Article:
With spring semester finals approaching at Bemidji State University, Kayla Dierkhising was stressing like a typical college student would: studying more and sleeping less. She was not thinking about a stroke.
She easily blamed school work for a growing headache. But on exam day, a roommate found Dierkhising unconscious on the floor and called 911.
“I was lying in bed and I vaguely remember getting on the ground to pull a blanket on, but I definitely don’t remember much of what was happening,” Dierkhising said.
Looking for more news like this? Subscribe to our newsletter
Young stroke patient
She was suffering from a rare massive stroke and needed emergency care right away. Sanford AirMed transported Dierkhising to Sanford Medical Center Fargo, where she was prepped for emergency surgery in the care of neurosurgeon Alexander Drofa, M.D.
“There is no standard treatment for the stroke Kayla had,” he said.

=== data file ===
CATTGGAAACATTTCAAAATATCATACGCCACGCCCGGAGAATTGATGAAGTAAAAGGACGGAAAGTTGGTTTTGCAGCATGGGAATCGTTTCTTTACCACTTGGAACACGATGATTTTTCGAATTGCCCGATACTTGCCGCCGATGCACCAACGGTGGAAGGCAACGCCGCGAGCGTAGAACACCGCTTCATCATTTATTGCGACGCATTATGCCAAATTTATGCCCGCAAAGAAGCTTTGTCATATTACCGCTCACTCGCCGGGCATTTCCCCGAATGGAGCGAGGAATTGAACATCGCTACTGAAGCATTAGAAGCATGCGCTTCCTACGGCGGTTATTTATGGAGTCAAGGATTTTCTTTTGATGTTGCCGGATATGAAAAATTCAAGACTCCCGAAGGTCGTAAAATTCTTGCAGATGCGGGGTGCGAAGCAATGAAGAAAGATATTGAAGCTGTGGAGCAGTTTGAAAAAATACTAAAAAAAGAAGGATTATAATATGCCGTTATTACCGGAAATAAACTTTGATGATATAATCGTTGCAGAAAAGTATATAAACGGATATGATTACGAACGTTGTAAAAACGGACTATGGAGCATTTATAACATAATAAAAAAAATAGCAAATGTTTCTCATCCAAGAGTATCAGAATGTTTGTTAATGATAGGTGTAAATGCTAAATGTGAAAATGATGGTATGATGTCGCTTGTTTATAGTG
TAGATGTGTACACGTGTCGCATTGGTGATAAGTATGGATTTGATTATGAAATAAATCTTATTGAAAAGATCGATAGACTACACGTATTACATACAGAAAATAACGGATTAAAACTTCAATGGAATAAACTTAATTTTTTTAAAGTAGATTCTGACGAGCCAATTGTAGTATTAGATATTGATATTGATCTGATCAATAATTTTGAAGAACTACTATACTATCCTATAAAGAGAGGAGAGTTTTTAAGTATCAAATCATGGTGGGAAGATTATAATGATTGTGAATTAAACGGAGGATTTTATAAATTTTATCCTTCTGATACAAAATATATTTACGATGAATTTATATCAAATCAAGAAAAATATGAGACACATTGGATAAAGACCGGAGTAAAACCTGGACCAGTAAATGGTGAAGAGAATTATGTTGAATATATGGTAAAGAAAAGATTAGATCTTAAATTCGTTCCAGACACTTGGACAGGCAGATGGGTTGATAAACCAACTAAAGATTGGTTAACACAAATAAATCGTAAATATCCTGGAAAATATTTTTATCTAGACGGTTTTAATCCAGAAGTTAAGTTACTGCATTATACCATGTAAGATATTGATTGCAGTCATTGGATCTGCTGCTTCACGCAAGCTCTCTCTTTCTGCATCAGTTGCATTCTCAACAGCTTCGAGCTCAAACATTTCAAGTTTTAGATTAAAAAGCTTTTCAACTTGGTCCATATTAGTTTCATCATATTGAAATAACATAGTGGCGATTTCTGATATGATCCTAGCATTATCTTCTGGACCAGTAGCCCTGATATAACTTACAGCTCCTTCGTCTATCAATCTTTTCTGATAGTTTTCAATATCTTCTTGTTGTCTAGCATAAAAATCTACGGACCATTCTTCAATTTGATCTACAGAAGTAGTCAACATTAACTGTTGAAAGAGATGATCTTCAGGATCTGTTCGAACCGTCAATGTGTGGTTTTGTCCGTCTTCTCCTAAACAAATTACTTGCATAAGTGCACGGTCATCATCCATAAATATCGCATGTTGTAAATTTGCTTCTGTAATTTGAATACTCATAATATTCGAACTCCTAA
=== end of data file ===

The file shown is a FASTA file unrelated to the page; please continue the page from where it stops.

The Sanford Health stroke team swiftly came together to perform an innovative new lifesaving procedure. They threaded a catheter from Dierkhising’s groin to her brain to remove blood clots one by one. She survived and the procedure was a success.
Everyone was blown away by Dierkhising’s recovery, even the neurology physicians.
“I got stopped in the hallway once because I was up and walking around,” she said. “The doctor said it was crazy for him to see because normally people on that floor aren’t up and walking around by themselves.”
After only six days, Dierkhising went home and has been cleared of complications ever since.
Dierkhising said she’s thankful for the immediate care she received at Sanford Fargo, Dr. Drofa and his team who had the skill and cutting-edge expertise to save her life.
“I’m definitely grateful he tried something, because he could have said, ‘Oh, no. It’s not going to work,'” she said. “I love that team there. They answered all my questions and explained what happened and what will happen in the future.”
- Five important things to know about strokes
- Why every second counts during a stroke
- Stroke or seizure?